In the past, overspeed turbine protection systems were often designed by the turbine OEMs themselves as part of the mechanical system. These mechanical protection systems are still in use, especially on medium-sized machines. However, electronic systems offer significant benefits and are becoming increasingly accessible, in both their economical and technical impact. This article explains the benefits of electronic protection over mechanical protection.
The principle of mechanical overspeed protection
To understand the difference between the two types of protection, it is important to understand how mechanical overspeed protection works. Mechanical overspeed protection systems use a weight on a spring of which the spring force is known. Due to the centrifugal force as a result of the shaft rotation speed, the spring is stretched further and further and the weight moves out. As long as the rotational speed is still within the design specifications, the spring will not stretch too far and the weight will not protrude. However, if it exceeds its design specifications, the weight will run out and hit the trip bolt. This will release the pin and the trip will be activated.
The operation of a mechanical overspeed monitoring system.
The principle of electronic overspeed protection
Electronic overspeed protection consists of a gear or other measuring surface, speed sensors and a measuring system with trip logic and relay outputs. The speed sensors look at the measuring surface and give a sine or square wave signal, which the measuring system sees as pulses. The measuring system then counts the time between pulses to determine the rotation speed. The relay outputs are controlled by trip logic. In order to increase safety and availability, these protection systems are often built with redundant voting structures.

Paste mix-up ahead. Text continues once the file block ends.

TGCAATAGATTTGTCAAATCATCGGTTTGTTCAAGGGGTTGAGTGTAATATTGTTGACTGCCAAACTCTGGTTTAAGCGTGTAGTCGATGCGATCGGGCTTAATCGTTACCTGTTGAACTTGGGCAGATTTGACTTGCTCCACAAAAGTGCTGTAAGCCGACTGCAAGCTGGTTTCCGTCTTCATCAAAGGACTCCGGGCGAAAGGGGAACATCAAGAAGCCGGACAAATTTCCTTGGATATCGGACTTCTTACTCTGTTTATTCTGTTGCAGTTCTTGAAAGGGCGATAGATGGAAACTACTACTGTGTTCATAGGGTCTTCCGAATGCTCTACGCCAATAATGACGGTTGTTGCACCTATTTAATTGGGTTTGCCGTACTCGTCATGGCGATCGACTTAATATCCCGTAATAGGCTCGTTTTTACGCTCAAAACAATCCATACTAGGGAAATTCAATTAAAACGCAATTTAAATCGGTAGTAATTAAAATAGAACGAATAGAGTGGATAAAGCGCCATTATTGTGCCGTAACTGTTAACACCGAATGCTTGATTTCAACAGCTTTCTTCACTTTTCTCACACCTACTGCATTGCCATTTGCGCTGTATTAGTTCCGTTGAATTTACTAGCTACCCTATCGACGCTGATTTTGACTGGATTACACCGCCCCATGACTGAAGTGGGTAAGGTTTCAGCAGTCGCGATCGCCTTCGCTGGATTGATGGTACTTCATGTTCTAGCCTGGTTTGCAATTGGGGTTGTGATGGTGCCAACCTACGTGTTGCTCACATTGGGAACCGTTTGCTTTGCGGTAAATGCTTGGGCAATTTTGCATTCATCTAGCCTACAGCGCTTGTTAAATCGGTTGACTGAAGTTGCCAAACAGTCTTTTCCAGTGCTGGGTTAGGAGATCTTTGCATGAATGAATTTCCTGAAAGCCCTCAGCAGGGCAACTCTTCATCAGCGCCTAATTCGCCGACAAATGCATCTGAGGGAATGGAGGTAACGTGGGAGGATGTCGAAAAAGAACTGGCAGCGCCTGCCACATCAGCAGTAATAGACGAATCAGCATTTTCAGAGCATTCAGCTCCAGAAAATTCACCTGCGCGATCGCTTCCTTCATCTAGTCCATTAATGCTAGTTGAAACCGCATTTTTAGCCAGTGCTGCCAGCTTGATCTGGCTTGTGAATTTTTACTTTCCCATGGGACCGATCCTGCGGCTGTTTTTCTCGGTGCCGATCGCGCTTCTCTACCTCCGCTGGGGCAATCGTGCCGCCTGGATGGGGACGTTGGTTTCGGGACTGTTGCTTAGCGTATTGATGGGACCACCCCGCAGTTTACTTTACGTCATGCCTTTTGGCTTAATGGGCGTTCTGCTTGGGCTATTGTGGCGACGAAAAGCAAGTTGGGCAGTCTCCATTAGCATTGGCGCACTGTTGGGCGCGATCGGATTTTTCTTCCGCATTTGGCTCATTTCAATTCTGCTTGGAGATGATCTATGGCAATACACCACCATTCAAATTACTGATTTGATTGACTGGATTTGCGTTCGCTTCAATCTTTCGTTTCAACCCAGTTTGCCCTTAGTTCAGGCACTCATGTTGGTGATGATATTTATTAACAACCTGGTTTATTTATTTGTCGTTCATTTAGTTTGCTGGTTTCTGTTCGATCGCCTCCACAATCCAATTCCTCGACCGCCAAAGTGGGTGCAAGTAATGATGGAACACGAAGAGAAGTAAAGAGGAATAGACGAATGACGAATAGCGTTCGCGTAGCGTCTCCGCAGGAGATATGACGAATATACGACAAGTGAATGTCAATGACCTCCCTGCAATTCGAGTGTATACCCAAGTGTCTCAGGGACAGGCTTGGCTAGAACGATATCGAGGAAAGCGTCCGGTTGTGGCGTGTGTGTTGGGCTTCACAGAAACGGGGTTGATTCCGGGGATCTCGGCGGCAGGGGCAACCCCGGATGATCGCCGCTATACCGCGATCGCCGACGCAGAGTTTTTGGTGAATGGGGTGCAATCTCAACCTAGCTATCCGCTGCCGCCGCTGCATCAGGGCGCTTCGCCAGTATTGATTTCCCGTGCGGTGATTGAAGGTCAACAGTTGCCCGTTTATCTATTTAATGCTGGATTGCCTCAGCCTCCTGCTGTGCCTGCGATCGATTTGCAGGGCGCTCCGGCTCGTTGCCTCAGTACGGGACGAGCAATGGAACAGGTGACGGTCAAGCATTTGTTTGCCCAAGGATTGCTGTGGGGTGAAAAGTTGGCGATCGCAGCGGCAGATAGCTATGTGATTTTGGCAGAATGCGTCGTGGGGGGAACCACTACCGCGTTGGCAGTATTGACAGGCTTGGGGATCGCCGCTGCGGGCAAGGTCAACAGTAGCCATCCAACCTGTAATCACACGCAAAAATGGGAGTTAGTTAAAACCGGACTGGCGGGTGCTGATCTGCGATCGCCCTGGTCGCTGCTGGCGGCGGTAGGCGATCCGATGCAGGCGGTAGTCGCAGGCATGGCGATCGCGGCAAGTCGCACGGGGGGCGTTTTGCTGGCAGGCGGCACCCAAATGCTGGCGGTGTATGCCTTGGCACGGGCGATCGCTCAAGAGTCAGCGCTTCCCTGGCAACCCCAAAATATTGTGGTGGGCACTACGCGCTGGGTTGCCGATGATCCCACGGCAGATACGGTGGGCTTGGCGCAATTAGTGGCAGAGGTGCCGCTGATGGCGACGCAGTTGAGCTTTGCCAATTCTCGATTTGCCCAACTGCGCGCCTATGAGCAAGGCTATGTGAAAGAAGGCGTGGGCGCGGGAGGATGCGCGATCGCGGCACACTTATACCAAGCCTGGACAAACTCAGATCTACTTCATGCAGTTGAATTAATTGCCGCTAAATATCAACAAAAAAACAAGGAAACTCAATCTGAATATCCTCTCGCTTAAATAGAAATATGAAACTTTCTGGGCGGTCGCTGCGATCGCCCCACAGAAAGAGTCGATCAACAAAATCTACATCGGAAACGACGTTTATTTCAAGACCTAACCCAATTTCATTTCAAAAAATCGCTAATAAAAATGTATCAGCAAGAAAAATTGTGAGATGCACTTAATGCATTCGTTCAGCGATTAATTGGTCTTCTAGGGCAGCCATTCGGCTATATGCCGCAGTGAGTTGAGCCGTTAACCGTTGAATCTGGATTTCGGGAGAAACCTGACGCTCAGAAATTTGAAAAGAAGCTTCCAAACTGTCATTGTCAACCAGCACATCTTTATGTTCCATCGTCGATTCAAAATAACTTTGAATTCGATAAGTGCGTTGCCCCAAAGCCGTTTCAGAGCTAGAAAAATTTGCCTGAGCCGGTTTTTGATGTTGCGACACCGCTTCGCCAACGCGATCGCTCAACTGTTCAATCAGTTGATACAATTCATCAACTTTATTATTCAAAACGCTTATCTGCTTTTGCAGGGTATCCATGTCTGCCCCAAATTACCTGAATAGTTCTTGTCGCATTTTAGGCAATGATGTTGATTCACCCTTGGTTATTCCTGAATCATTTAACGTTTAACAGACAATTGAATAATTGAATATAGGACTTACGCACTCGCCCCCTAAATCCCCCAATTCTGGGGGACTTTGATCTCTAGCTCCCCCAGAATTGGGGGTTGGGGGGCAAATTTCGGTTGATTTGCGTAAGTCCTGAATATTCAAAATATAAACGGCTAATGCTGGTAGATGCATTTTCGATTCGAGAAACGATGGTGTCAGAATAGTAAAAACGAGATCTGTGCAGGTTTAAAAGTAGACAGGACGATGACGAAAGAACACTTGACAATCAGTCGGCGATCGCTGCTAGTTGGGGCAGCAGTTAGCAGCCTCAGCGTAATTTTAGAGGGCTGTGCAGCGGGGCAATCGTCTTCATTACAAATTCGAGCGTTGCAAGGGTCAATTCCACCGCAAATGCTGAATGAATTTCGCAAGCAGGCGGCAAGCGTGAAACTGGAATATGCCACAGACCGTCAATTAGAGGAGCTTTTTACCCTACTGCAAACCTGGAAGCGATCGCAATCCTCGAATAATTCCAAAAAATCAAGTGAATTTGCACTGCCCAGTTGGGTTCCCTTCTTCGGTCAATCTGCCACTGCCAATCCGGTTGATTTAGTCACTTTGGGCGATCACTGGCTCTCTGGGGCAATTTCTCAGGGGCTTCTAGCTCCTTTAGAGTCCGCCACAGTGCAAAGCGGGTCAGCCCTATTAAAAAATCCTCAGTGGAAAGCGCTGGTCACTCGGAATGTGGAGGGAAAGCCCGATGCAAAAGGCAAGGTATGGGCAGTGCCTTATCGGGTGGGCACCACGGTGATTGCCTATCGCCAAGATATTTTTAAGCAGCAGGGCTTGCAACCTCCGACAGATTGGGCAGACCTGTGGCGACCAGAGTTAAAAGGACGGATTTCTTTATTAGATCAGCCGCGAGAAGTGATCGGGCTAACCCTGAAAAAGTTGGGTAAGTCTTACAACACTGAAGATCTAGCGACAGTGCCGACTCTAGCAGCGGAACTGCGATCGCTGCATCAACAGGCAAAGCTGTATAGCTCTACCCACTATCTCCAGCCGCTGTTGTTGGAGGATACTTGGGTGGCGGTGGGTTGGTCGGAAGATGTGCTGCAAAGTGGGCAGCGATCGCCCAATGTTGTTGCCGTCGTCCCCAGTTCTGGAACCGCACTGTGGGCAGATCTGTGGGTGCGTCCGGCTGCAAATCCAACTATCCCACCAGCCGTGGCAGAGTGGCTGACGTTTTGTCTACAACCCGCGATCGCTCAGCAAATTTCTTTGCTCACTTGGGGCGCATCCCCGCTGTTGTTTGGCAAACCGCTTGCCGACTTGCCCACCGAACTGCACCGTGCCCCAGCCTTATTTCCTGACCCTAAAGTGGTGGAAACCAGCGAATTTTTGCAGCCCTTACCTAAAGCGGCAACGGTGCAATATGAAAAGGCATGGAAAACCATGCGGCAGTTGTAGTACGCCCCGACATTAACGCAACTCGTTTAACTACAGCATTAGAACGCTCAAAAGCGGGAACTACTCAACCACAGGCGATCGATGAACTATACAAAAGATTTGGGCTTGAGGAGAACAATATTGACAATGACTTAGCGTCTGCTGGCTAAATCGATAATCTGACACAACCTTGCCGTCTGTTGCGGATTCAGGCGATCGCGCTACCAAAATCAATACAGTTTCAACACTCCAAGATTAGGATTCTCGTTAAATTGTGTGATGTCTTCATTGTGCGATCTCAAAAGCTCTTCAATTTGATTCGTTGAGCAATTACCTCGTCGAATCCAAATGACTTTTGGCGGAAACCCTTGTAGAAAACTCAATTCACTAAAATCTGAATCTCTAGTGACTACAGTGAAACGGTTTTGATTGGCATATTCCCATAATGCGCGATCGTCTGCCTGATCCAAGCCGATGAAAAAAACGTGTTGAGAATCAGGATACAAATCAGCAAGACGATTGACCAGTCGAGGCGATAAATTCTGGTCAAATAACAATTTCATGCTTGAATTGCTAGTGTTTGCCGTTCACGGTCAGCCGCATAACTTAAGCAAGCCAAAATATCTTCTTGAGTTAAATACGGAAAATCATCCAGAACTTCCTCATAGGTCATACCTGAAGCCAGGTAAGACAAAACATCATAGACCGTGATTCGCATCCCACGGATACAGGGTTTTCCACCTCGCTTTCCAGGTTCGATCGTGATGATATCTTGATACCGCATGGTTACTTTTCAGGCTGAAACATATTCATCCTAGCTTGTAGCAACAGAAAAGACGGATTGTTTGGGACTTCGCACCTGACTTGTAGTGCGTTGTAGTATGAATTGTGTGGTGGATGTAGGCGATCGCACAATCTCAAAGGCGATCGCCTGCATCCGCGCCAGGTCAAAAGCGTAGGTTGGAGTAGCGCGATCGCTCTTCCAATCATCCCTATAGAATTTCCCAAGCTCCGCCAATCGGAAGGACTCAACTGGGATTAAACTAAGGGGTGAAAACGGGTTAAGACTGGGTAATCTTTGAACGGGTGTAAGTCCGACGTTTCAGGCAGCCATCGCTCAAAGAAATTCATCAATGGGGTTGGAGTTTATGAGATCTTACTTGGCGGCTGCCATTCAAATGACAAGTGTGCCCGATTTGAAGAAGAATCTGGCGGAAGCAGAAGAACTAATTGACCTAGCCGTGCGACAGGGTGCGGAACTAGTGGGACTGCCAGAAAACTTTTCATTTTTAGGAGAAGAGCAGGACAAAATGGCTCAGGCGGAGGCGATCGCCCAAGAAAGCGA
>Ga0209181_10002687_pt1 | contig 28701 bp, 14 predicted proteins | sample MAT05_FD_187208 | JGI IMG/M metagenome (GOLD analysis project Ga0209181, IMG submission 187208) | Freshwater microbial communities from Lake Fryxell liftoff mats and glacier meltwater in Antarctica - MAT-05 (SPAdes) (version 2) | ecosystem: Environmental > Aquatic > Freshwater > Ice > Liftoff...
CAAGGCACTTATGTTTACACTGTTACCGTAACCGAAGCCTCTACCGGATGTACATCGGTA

Why switch to electronic overspeed protection?
Switching from mechanical overspeed protection to electronic overspeed protection has significant advantages. Verifiable security is the primary argument. To illustrate: where mechanical overspeed protection systems have to be tested by actually overspeeding the machine (with all the risks involved!), an electronic overspeed protection system can be tested by simulating overspeed. In addition, a simulated test is quicker and easier to perform.
In this overview we compare both forms of machine overspeed protection:
|Mechanical overspeed trip||Electronic overspeed trip|
|Inaccurate trip value determination due to inaccurate spring force (+ / a-50 rpm)||Very accurate trip value determination|
|Trip value shifts slowly due to material fatigue of the spring||Trip value will not change|
|No possibility of user interface||Provides possibilities for DCS interface|
|Must be attached to shaft or mechanical lever||No physical contact with shaft or mechanical lever required|
|Lubricant build-up can block the operation of the mechanical trip||Lubricant build-up has no effect on trip function|
|Cannot be tested, except when disconnected from the driven equipment, which requires shutdown||Safe possibility to test trip function by means of overspeed simulation using a frequency generator|
|Overspeed required to activate trip||Can be tested at any speed and any channel can be tested during operation (online)|
|Requires multiple turbine startups to set trip value as accurately as possible||Does not require additional turbine start-ups|
Switching to electronic overspeed protection is not complex. Firstly, the mechanical trip lever and all associated system components are removed. Secondly, a measuring surface (gear) is mounted on the shaft if this is not already available, after which one or more sensors are placed around this measuring surface. The monitoring system can then be placed near the machine or in a cabinet.
Learn more about overspeed:
What does the API Standard 670 state about overspeed detection systems? »
SpeedSys 300 – Overspeed Protection System
The SpeedSys 300 is a SIL 3 rated electronic overspeed protection system for rotating machinery. It delivers the core layer of protection with a compact architecture. Its small technical footprint enables low-impact retrofitting and extends the range of machinery which can be protected.